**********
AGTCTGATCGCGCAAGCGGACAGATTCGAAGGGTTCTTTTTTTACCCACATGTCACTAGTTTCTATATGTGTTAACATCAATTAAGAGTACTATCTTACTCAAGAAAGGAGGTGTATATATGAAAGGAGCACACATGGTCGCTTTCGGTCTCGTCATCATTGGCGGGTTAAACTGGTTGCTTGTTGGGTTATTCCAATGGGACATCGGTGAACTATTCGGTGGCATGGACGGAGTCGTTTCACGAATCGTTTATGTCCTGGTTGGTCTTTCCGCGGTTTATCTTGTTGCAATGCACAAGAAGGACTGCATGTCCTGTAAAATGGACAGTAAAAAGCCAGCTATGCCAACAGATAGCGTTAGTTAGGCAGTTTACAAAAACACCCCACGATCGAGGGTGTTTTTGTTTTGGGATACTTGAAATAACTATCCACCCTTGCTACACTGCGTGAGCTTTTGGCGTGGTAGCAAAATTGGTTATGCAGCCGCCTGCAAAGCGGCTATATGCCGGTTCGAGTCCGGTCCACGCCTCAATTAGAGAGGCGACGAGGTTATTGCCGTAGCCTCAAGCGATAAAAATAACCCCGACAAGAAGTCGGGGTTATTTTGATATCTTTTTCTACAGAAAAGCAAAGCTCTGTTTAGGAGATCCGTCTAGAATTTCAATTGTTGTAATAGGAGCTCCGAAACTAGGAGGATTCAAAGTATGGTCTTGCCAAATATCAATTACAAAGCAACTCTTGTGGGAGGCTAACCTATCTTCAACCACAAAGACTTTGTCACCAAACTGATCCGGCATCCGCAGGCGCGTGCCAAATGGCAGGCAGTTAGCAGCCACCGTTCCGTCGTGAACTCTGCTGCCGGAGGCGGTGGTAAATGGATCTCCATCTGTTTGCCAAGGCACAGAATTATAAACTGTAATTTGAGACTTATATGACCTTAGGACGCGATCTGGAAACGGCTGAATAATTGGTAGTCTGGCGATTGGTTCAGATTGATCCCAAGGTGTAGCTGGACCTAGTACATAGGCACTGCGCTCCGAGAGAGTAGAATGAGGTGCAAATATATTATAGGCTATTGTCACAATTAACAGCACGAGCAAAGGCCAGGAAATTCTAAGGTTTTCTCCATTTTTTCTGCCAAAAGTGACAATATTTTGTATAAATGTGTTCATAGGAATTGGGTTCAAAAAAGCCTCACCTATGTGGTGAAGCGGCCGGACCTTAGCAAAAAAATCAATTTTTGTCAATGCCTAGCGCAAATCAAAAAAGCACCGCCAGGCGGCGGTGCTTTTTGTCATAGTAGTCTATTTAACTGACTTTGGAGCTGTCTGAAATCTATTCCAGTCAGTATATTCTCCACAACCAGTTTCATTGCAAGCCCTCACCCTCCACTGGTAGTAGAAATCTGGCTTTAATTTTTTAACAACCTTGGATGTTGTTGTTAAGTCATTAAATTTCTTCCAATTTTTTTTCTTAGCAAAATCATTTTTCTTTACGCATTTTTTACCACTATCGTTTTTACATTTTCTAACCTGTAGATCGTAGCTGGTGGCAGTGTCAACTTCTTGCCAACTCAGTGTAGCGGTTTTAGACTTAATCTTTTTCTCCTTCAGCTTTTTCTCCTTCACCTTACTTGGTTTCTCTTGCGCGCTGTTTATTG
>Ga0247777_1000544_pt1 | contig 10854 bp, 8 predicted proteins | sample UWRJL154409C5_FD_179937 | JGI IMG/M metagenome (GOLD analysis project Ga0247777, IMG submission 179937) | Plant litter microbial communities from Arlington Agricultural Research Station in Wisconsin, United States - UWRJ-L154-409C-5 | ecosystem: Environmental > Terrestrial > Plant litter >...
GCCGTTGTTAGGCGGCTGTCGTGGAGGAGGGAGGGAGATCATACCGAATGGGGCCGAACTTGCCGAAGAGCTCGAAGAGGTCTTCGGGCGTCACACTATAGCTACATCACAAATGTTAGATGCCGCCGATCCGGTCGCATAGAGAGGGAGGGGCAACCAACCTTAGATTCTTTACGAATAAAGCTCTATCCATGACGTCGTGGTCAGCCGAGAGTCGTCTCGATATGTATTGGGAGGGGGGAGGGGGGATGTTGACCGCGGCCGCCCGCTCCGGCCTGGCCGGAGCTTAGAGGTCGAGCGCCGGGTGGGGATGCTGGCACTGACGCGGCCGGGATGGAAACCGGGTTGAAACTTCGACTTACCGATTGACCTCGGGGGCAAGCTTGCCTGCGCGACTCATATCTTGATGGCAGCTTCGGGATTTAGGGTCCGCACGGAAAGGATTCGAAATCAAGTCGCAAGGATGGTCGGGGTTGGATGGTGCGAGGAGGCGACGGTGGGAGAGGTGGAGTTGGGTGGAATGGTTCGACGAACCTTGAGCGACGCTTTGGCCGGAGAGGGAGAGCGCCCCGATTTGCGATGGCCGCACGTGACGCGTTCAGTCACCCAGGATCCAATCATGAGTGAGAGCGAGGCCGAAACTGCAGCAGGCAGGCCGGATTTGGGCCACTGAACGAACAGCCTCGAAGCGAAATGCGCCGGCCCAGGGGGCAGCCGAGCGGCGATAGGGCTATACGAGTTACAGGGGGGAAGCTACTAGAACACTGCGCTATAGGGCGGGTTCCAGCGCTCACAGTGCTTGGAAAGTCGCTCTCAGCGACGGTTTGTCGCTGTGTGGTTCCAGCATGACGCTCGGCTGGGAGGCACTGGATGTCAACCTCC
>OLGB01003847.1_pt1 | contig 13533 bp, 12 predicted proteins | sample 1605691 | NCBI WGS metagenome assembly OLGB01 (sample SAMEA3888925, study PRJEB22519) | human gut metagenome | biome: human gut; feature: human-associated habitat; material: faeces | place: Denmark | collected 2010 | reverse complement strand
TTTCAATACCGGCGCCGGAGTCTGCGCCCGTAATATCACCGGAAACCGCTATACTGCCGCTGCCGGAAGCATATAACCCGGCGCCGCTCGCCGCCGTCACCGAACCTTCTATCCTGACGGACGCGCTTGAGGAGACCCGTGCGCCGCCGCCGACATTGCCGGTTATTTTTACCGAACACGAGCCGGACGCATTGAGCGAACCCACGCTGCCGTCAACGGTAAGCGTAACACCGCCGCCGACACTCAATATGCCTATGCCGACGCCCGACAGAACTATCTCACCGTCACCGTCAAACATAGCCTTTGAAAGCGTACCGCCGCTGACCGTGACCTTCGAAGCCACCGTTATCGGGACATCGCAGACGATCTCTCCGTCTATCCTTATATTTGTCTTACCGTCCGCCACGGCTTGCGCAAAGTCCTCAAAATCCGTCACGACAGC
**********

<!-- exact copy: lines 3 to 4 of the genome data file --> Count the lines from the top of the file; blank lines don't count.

GCCGTTGTTAGGCGGCTGTCGTGGAGGAGGGAGGGAGATCATACCGAATGGGGCCGAACTTGCCGAAGAGCTCGAAGAGGTCTTCGGGCGTCACACTATAGCTACATCACAAATGTTAGATGCCGCCGATCCGGTCGCATAGAGAGGGAGGGGCAACCAACCTTAGATTCTTTACGAATAAAGCTCTATCCATGACGTCGTGGTCAGCCGAGAGTCGTCTCGATATGTATTGGGAGGGGGGAGGGGGGATGTTGACCGCGGCCGCCCGCTCCGGCCTGGCCGGAGCTTAGAGGTCGAGCGCCGGGTGGGGATGCTGGCACTGACGCGGCCGGGATGGAAACCGGGTTGAAACTTCGACTTACCGATTGACCTCGGGGGCAAGCTTGCCTGCGCGACTCATATCTTGATGGCAGCTTCGGGATTTAGGGTCCGCACGGAAAGGATTCGAAATCAAGTCGCAAGGATGGTCGGGGTTGGATGGTGCGAGGAGGCGACGGTGGGAGAGGTGGAGTTGGGTGGAATGGTTCGACGAACCTTGAGCGACGCTTTGGCCGGAGAGGGAGAGCGCCCCGATTTGCGATGGCCGCACGTGACGCGTTCAGTCACCCAGGATCCAATCATGAGTGAGAGCGAGGCCGAAACTGCAGCAGGCAGGCCGGATTTGGGCCACTGAACGAACAGCCTCGAAGCGAAATGCGCCGGCCCAGGGGGCAGCCGAGCGGCGATAGGGCTATACGAGTTACAGGGGGGAAGCTACTAGAACACTGCGCTATAGGGCGGGTTCCAGCGCTCACAGTGCTTGGAAAGTCGCTCTCAGCGACGGTTTGTCGCTGTGTGGTTCCAGCATGACGCTCGGCTGGGAGGCACTGGATGTCAACCTCC
>OLGB01003847.1_pt1 | contig 13533 bp, 12 predicted proteins | sample 1605691 | NCBI WGS metagenome assembly OLGB01 (sample SAMEA3888925, study PRJEB22519) | human gut metagenome | biome: human gut; feature: human-associated habitat; material: faeces | place: Denmark | collected 2010 | reverse complement strand